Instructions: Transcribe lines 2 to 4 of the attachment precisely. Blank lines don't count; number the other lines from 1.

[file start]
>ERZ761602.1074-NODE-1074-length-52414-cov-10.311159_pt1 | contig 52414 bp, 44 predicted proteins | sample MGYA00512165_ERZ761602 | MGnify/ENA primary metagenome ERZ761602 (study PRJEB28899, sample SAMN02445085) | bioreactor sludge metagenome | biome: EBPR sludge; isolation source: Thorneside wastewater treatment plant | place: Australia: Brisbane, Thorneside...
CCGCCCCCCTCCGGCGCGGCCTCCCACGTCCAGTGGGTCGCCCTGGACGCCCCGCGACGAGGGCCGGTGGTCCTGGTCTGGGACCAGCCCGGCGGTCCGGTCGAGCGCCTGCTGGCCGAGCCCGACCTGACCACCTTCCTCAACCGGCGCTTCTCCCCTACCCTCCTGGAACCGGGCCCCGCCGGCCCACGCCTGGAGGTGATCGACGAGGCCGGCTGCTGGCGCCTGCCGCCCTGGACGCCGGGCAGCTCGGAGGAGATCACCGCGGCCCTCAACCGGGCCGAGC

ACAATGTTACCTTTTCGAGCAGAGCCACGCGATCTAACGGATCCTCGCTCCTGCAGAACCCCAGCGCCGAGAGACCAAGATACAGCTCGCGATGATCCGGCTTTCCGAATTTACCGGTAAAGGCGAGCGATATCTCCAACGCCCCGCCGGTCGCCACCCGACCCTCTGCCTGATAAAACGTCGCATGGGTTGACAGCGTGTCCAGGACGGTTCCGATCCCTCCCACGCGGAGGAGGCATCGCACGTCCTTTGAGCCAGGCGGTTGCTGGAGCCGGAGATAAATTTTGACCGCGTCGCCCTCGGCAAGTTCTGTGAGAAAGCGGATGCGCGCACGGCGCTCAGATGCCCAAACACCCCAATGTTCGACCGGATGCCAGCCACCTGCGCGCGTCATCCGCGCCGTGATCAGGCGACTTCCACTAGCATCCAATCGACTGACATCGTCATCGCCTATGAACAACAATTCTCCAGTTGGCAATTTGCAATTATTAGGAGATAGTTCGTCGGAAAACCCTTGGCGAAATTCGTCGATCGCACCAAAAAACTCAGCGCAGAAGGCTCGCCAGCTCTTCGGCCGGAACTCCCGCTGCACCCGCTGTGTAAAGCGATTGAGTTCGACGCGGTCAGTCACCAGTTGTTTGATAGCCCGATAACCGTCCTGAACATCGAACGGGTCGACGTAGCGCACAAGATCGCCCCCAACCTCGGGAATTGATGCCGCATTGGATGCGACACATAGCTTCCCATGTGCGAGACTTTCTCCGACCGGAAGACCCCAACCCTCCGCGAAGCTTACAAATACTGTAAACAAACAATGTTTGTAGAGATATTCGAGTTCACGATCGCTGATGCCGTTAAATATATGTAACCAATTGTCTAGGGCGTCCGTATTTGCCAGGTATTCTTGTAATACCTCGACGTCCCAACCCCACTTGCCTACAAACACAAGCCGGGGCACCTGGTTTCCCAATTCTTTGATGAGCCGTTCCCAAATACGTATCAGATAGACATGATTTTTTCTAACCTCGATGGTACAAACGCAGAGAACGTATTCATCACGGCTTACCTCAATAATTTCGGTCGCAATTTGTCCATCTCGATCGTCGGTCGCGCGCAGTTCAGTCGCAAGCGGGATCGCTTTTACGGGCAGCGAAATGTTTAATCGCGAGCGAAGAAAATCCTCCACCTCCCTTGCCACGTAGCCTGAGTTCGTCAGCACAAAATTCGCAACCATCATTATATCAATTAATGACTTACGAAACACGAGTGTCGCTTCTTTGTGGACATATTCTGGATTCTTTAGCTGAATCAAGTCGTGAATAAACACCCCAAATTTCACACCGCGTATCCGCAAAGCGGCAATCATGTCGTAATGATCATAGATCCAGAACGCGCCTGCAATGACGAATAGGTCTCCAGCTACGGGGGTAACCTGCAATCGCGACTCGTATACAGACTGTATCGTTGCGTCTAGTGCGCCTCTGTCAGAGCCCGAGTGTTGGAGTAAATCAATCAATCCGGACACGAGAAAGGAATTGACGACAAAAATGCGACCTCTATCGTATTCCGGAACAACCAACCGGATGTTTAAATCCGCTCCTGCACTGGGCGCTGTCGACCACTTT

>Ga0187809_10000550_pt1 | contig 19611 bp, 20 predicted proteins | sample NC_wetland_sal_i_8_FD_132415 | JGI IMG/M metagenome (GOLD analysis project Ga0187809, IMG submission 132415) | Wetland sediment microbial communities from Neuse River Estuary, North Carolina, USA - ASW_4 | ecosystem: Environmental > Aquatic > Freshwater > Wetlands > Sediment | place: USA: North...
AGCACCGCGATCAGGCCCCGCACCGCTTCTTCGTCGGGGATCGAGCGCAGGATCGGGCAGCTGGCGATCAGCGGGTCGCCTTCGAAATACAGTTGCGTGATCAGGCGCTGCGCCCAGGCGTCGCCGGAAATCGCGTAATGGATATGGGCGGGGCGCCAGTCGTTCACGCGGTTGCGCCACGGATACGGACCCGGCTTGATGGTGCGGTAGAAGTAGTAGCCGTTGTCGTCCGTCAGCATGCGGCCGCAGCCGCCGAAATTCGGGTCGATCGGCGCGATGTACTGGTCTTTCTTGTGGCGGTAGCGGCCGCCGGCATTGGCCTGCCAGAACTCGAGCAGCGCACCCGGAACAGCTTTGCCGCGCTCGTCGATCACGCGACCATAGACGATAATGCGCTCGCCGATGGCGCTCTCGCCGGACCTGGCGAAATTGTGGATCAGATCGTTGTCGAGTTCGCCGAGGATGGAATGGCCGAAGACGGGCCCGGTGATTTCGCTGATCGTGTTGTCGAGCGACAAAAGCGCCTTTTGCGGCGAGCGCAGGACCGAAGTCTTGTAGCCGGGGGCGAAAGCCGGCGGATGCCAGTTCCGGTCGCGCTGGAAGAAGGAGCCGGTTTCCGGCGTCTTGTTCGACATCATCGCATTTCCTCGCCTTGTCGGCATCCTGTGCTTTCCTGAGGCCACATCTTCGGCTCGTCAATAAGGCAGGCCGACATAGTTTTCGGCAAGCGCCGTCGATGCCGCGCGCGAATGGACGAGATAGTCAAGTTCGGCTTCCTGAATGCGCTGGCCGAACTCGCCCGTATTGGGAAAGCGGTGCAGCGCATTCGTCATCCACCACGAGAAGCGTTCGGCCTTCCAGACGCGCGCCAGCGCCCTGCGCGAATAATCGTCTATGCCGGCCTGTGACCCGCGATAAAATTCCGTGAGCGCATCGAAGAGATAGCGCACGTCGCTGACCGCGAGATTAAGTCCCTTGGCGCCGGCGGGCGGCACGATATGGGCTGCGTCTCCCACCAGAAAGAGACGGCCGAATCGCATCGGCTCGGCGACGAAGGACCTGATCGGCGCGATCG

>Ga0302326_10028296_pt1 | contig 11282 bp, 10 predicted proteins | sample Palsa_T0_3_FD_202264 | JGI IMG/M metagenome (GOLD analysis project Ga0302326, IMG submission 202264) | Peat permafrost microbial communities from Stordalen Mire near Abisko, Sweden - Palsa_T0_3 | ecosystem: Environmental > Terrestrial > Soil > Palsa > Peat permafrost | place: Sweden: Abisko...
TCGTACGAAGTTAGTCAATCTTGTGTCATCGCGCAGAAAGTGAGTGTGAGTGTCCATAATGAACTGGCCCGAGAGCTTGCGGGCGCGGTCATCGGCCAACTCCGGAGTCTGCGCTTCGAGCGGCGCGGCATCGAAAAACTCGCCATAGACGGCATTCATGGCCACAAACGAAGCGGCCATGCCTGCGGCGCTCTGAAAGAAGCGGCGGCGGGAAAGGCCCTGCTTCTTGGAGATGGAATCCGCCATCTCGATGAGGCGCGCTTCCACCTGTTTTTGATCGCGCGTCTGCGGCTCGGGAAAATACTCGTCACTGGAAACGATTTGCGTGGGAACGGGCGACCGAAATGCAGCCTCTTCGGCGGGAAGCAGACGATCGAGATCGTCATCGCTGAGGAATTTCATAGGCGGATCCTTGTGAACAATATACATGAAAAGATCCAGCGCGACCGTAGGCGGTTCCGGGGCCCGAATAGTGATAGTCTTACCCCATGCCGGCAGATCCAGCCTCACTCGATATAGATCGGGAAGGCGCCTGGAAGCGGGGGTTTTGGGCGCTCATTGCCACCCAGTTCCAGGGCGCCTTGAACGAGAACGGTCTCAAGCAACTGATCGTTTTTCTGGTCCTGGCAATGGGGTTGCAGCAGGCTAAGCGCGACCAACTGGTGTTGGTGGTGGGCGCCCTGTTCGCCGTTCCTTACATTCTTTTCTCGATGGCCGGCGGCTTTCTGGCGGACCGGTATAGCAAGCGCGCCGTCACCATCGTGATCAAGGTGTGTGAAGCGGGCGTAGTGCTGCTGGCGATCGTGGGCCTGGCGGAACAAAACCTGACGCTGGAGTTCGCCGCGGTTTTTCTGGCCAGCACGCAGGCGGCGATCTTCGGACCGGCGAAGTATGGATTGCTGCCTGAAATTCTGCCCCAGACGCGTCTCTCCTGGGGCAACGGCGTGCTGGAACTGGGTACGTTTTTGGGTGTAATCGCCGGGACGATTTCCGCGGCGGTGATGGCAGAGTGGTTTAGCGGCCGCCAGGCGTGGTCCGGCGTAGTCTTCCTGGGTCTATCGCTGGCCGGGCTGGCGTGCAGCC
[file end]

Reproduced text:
CCGCCCCCCTCCGGCGCGGCCTCCCACGTCCAGTGGGTCGCCCTGGACGCCCCGCGACGAGGGCCGGTGGTCCTGGTCTGGGACCAGCCCGGCGGTCCGGTCGAGCGCCTGCTGGCCGAGCCCGACCTGACCACCTTCCTCAACCGGCGCTTCTCCCCTACCCTCCTGGAACCGGGCCCCGCCGGCCCACGCCTGGAGGTGATCGACGAGGCCGGCTGCTGGCGCCTGCCGCCCTGGACGCCGGGCAGCTCGGAGGAGATCACCGCGGCCCTCAACCGGGCCGAGC

ACAATGTTACCTTTTCGAGCAGAGCCACGCGATCTAACGGATCCTCGCTCCTGCAGAACCCCAGCGCCGAGAGACCAAGATACAGCTCGCGATGATCCGGCTTTCCGAATTTACCGGTAAAGGCGAGCGATATCTCCAACGCCCCGCCGGTCGCCACCCGACCCTCTGCCTGATAAAACGTCGCATGGGTTGACAGCGTGTCCAGGACGGTTCCGATCCCTCCCACGCGGAGGAGGCATCGCACGTCCTTTGAGCCAGGCGGTTGCTGGAGCCGGAGATAAATTTTGACCGCGTCGCCCTCGGCAAGTTCTGTGAGAAAGCGGATGCGCGCACGGCGCTCAGATGCCCAAACACCCCAATGTTCGACCGGATGCCAGCCACCTGCGCGCGTCATCCGCGCCGTGATCAGGCGACTTCCACTAGCATCCAATCGACTGACATCGTCATCGCCTATGAACAACAATTCTCCAGTTGGCAATTTGCAATTATTAGGAGATAGTTCGTCGGAAAACCCTTGGCGAAATTCGTCGATCGCACCAAAAAACTCAGCGCAGAAGGCTCGCCAGCTCTTCGGCCGGAACTCCCGCTGCACCCGCTGTGTAAAGCGATTGAGTTCGACGCGGTCAGTCACCAGTTGTTTGATAGCCCGATAACCGTCCTGAACATCGAACGGGTCGACGTAGCGCACAAGATCGCCCCCAACCTCGGGAATTGATGCCGCATTGGATGCGACACATAGCTTCCCATGTGCGAGACTTTCTCCGACCGGAAGACCCCAACCCTCCGCGAAGCTTACAAATACTGTAAACAAACAATGTTTGTAGAGATATTCGAGTTCACGATCGCTGATGCCGTTAAATATATGTAACCAATTGTCTAGGGCGTCCGTATTTGCCAGGTATTCTTGTAATACCTCGACGTCCCAACCCCACTTGCCTACAAACACAAGCCGGGGCACCTGGTTTCCCAATTCTTTGATGAGCCGTTCCCAAATACGTATCAGATAGACATGATTTTTTCTAACCTCGATGGTACAAACGCAGAGAACGTATTCATCACGGCTTACCTCAATAATTTCGGTCGCAATTTGTCCATCTCGATCGTCGGTCGCGCGCAGTTCAGTCGCAAGCGGGATCGCTTTTACGGGCAGCGAAATGTTTAATCGCGAGCGAAGAAAATCCTCCACCTCCCTTGCCACGTAGCCTGAGTTCGTCAGCACAAAATTCGCAACCATCATTATATCAATTAATGACTTACGAAACACGAGTGTCGCTTCTTTGTGGACATATTCTGGATTCTTTAGCTGAATCAAGTCGTGAATAAACACCCCAAATTTCACACCGCGTATCCGCAAAGCGGCAATCATGTCGTAATGATCATAGATCCAGAACGCGCCTGCAATGACGAATAGGTCTCCAGCTACGGGGGTAACCTGCAATCGCGACTCGTATACAGACTGTATCGTTGCGTCTAGTGCGCCTCTGTCAGAGCCCGAGTGTTGGAGTAAATCAATCAATCCGGACACGAGAAAGGAATTGACGACAAAAATGCGACCTCTATCGTATTCCGGAACAACCAACCGGATGTTTAAATCCGCTCCTGCACTGGGCGCTGTCGACCACTTT

>Ga0187809_10000550_pt1 | contig 19611 bp, 20 predicted proteins | sample NC_wetland_sal_i_8_FD_132415 | JGI IMG/M metagenome (GOLD analysis project Ga0187809, IMG submission 132415) | Wetland sediment microbial communities from Neuse River Estuary, North Carolina, USA - ASW_4 | ecosystem: Environmental > Aquatic > Freshwater > Wetlands > Sediment | place: USA: North...